Officials propose open-container entertainment district in McHenry. Here’s what to know – Shaw Local


An entertainment district in which patrons would be able to tote alcoholic beverages in open containers along sidewalks and the Riverwalk is under consideration for downtown McHenry.

ShamROCKS the Fox, McHenry’s annual St. Patrick’s Day celebration, has been an “unintended test case” for creating the downtown dining and entertainment district, McHenry Parks and Recreation Director Bill Hobson said.

ShamROCKS showed that the city can host events during which open containers are allowed, which Hobson said has encouraged diners and revelers to check out more McHenry restaurants, bars and shops.

“There are these events with bands and tents, and people going wherever” to get drinks or dinner while open containers also were allowed, Hobson said.

Many of the downtown restaurants “have their own distinctive flavor. [Open-container] would allow [patrons] to experience more of that and not stay in one spot all day,” Hobson said. “That mobility lends to the success of the event.”

Based on the success of ShamROCKS, Hobson and McHenry Chief of Police John Birk will pitch a one-year pilot proposal to the McHenry City Council on Monday.

The city is using Cary’s social district ordinance as a template to create a similar setup in McHenry.

How would this open-container trial work?

  • The dining and entertainment district proposal, if approved by the council, would allow “the regulated consumption of alcoholic beverages in public areas,” including sidewalks, Miller Point Park and the Riverwalk, according to city documents.
  • The proposal would apply to McHenry’s downtown business district, including all of the Riverwalk, recently renovated Miller Point Park and Weber’s Park. Veteran’s Memorial Park on Pearl Street is not included.
  • Open containers would be allowed on sidewalks on Riverside Drive from Weber’s Park to Miller Point Park, Park Street from Route 120 to Pearl Street, Pearl Street from Riverside Drive to Green Street, and Green Street from Pearl Street to Waukegan Road.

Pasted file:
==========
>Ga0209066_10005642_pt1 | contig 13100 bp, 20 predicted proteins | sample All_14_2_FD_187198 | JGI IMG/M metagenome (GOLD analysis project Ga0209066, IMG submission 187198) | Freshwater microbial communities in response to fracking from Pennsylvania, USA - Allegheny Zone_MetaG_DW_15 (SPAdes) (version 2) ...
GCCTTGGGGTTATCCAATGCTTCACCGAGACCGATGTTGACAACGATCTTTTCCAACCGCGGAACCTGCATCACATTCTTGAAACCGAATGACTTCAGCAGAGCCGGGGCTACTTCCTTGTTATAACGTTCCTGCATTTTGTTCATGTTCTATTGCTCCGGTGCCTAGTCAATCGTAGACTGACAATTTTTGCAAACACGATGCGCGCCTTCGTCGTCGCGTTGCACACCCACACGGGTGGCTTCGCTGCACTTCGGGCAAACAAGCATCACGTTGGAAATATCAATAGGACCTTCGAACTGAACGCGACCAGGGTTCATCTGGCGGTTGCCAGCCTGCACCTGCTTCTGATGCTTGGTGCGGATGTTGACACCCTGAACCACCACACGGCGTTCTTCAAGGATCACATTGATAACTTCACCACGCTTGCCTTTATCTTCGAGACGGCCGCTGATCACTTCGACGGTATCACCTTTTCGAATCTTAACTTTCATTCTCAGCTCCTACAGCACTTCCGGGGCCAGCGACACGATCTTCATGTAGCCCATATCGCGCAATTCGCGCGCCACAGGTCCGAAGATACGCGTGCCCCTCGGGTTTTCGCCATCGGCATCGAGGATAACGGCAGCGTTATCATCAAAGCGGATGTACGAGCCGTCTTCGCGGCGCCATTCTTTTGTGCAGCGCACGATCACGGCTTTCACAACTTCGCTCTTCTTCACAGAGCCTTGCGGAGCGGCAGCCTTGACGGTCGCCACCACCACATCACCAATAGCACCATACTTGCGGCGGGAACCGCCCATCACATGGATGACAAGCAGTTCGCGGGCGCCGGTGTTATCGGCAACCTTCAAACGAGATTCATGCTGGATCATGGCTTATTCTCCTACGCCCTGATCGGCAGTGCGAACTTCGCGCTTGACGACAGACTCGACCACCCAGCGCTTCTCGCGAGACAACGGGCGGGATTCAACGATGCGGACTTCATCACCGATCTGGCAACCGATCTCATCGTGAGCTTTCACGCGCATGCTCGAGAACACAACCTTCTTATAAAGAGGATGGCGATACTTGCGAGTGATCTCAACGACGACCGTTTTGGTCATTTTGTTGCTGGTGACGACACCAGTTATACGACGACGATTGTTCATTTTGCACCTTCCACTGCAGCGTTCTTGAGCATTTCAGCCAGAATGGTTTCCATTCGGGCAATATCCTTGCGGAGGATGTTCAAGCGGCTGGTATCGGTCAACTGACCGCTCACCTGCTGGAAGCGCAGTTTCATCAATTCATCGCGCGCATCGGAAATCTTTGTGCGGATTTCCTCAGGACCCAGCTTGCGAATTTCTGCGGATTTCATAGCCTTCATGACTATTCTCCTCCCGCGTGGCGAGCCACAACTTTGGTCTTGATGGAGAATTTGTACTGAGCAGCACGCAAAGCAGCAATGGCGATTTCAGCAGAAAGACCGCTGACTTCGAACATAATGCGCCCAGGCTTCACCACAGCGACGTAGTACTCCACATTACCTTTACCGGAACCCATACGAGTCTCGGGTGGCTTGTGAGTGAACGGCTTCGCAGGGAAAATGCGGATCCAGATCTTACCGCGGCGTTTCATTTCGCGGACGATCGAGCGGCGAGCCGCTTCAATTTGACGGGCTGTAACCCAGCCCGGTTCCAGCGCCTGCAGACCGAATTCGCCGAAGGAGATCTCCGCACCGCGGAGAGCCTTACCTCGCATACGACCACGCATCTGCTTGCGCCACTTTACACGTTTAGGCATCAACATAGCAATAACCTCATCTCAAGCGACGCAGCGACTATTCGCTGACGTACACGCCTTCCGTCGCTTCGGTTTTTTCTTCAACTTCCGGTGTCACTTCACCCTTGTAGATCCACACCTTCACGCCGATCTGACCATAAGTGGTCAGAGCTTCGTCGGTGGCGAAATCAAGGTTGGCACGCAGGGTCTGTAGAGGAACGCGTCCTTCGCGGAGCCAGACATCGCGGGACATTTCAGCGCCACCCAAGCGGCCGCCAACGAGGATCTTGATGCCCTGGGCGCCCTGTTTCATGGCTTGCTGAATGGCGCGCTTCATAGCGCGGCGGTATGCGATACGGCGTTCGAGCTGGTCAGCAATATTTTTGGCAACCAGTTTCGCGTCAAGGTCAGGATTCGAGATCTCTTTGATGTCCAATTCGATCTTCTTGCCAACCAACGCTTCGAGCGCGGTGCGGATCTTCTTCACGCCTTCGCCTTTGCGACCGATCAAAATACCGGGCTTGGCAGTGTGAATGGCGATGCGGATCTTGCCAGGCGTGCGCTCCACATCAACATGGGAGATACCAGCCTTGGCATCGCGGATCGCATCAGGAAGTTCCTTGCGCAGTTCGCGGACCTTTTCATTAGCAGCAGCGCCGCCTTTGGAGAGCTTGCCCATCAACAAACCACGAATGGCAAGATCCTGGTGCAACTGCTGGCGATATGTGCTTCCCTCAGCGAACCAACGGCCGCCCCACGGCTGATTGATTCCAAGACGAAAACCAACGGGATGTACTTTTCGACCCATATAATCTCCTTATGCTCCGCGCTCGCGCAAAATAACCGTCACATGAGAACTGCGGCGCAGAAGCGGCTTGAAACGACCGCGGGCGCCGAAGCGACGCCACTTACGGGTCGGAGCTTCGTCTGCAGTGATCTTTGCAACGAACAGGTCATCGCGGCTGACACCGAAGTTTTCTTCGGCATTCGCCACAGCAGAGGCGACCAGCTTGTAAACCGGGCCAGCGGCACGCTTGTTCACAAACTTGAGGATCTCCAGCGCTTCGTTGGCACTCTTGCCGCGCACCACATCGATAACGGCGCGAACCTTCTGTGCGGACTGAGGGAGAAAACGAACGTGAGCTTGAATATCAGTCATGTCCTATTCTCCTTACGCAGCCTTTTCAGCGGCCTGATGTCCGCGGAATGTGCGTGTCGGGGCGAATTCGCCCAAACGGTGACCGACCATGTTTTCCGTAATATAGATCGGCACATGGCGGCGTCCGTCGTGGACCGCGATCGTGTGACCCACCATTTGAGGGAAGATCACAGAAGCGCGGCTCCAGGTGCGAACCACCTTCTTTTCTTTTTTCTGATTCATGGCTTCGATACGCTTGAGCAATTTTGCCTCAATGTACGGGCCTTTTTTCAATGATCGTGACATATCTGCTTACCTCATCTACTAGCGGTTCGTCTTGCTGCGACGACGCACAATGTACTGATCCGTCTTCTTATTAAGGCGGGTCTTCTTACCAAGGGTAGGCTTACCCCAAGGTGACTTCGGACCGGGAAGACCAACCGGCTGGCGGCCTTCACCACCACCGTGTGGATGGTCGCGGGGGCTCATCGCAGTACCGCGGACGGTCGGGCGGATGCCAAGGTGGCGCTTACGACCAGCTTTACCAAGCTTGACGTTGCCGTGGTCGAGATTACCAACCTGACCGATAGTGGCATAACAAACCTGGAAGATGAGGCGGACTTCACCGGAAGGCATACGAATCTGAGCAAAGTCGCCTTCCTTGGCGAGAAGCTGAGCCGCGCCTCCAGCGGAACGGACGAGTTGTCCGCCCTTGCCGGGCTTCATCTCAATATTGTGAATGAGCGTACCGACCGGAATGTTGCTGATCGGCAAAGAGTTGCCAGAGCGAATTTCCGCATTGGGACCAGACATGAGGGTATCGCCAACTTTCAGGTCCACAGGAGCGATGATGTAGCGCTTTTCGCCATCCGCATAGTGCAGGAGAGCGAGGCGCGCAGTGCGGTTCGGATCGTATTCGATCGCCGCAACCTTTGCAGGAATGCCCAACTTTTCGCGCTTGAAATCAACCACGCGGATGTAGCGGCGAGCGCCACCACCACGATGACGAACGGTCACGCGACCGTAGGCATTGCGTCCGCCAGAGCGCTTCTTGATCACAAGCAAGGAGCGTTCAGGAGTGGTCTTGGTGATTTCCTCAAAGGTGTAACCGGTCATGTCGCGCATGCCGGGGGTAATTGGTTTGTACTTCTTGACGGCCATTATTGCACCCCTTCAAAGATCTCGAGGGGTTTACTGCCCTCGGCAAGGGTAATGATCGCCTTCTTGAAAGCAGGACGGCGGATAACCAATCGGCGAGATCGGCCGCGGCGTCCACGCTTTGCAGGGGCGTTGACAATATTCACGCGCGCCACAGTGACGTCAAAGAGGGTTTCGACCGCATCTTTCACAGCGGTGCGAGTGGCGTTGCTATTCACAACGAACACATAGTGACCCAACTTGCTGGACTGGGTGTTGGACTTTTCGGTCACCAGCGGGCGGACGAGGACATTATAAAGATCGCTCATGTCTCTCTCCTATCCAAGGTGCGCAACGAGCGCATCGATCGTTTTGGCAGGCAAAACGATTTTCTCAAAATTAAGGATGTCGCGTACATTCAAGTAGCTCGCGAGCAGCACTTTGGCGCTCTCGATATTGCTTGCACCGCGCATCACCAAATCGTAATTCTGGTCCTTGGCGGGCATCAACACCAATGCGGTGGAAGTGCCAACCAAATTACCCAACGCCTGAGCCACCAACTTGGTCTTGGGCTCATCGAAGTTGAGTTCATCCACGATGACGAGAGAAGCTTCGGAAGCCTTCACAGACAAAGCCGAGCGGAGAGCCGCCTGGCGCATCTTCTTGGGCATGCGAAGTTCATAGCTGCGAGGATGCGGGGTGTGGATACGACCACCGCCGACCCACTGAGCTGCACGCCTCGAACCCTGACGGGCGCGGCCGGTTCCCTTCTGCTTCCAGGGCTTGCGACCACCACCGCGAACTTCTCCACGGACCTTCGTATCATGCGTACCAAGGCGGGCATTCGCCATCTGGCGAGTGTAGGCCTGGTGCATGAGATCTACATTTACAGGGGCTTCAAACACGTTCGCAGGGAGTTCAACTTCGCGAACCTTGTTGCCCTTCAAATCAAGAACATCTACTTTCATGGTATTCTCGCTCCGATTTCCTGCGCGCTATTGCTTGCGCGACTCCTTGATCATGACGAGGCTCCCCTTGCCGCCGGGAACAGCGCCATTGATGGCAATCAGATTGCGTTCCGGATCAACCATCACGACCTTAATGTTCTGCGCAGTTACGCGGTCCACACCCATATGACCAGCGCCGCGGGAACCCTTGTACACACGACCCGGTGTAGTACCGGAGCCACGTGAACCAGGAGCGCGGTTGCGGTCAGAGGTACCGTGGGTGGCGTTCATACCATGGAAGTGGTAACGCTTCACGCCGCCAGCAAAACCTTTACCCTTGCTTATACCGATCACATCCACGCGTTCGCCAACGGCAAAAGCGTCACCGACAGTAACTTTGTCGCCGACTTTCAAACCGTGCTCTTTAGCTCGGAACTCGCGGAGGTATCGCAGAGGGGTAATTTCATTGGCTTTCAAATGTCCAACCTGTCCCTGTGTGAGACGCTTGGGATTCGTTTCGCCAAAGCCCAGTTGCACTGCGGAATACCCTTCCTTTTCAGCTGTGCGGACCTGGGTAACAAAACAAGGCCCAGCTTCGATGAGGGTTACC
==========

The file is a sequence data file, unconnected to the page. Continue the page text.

• The district also would include Main Street from Route 31 to the railroad tracks.

When would open containers be allowed in downtown McHenry, and with what restrictions?

  • Open containers – with a two-drink-per-transaction limit – would be allowed from May 1 through Nov. 1 next year. If the program is approved and is successful, the City Council would need to reauthorize the ordinance by Dec. 31, 2024.
  • The proposed dining and entertainment district would allow open containers from noon to 9 p.m. seven days a week. “We want them settled [in one location] by 9 p.m., not walking around late at night,” Hobson said.
  • For at least the first year, only beer, wine and hard seltzers would be allowed, served in clear, plastic, 16-ounce cups carrying the bar and city logos.

Which bars and restaurants could participate?

  • Bars and restaurants would need a Class A liquor license with a special, $300 annual alcohol endorsement to participate in the entertainment district.
  • The bars also would need to sign off on waivers releasing the city from any liability and post clear signage outlying the regulations, among other requirements.
  • Hobson said he’s already spoken to several bar and restaurant owners who are in favor of the plan. “We have approached a handful [of owners] at this point and have had some productive discussions. We are starting slow,” he said.

Creating a dining and entertainment zone based around the Riverwalk’s success wasn’t part of the original plan, Hobson said, but it came naturally.

McHenry’s Riverwalk started as an idea in 2000, and construction began about five years after that. Construction on its next section, connecting the Pearl Street bridge to the Route 120 bridge, could start in 2024, with utility relocation beginning first.

“When you have the Riverwalk, and see the investment in our community with bars and restaurants of all different flavors … we want to continue to enhance that,” Hobson said.

The McHenry City Council meets at 7 p.m. Monday, Oct. 2, at city hall, 333 S. Green St. No vote is expected, but the council is expected to weigh in on the plan.

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